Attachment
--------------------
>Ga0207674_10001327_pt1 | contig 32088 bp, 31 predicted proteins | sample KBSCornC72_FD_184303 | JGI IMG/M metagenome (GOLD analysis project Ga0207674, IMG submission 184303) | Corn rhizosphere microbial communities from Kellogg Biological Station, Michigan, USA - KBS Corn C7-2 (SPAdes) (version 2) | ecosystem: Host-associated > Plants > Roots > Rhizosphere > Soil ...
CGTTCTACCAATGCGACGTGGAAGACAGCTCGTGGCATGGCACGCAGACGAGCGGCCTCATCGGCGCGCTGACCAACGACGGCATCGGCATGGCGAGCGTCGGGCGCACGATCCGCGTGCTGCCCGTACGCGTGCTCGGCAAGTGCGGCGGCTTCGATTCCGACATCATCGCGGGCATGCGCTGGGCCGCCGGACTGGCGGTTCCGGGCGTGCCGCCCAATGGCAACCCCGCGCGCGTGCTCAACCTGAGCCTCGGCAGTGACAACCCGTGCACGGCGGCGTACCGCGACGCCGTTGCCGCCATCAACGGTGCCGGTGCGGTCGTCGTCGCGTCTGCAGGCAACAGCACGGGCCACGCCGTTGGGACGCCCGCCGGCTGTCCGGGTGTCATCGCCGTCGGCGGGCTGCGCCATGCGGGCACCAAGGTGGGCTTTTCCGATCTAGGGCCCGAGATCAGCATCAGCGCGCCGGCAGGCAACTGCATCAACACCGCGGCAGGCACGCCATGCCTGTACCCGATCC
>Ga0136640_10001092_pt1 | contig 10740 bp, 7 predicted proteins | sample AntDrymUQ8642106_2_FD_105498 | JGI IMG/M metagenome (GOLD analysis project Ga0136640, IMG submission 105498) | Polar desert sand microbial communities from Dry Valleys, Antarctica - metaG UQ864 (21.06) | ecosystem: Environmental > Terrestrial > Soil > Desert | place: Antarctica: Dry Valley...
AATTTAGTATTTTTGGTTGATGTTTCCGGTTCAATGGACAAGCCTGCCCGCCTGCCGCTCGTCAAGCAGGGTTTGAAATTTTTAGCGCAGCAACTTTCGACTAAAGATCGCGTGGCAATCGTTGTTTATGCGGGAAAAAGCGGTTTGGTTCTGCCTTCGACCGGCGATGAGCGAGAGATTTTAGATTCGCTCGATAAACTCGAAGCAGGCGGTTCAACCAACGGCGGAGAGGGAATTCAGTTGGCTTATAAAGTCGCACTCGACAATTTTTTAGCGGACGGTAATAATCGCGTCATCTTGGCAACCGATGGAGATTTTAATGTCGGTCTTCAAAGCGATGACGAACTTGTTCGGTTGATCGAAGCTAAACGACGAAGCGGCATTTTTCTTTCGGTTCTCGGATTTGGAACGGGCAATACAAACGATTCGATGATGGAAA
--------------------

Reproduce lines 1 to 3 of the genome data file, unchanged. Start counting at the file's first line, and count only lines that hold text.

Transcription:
>Ga0207674_10001327_pt1 | contig 32088 bp, 31 predicted proteins | sample KBSCornC72_FD_184303 | JGI IMG/M metagenome (GOLD analysis project Ga0207674, IMG submission 184303) | Corn rhizosphere microbial communities from Kellogg Biological Station, Michigan, USA - KBS Corn C7-2 (SPAdes) (version 2) | ecosystem: Host-associated > Plants > Roots > Rhizosphere > Soil ...
CGTTCTACCAATGCGACGTGGAAGACAGCTCGTGGCATGGCACGCAGACGAGCGGCCTCATCGGCGCGCTGACCAACGACGGCATCGGCATGGCGAGCGTCGGGCGCACGATCCGCGTGCTGCCCGTACGCGTGCTCGGCAAGTGCGGCGGCTTCGATTCCGACATCATCGCGGGCATGCGCTGGGCCGCCGGACTGGCGGTTCCGGGCGTGCCGCCCAATGGCAACCCCGCGCGCGTGCTCAACCTGAGCCTCGGCAGTGACAACCCGTGCACGGCGGCGTACCGCGACGCCGTTGCCGCCATCAACGGTGCCGGTGCGGTCGTCGTCGCGTCTGCAGGCAACAGCACGGGCCACGCCGTTGGGACGCCCGCCGGCTGTCCGGGTGTCATCGCCGTCGGCGGGCTGCGCCATGCGGGCACCAAGGTGGGCTTTTCCGATCTAGGGCCCGAGATCAGCATCAGCGCGCCGGCAGGCAACTGCATCAACACCGCGGCAGGCACGCCATGCCTGTACCCGATCC
>Ga0136640_10001092_pt1 | contig 10740 bp, 7 predicted proteins | sample AntDrymUQ8642106_2_FD_105498 | JGI IMG/M metagenome (GOLD analysis project Ga0136640, IMG submission 105498) | Polar desert sand microbial communities from Dry Valleys, Antarctica - metaG UQ864 (21.06) | ecosystem: Environmental > Terrestrial > Soil > Desert | place: Antarctica: Dry Valley...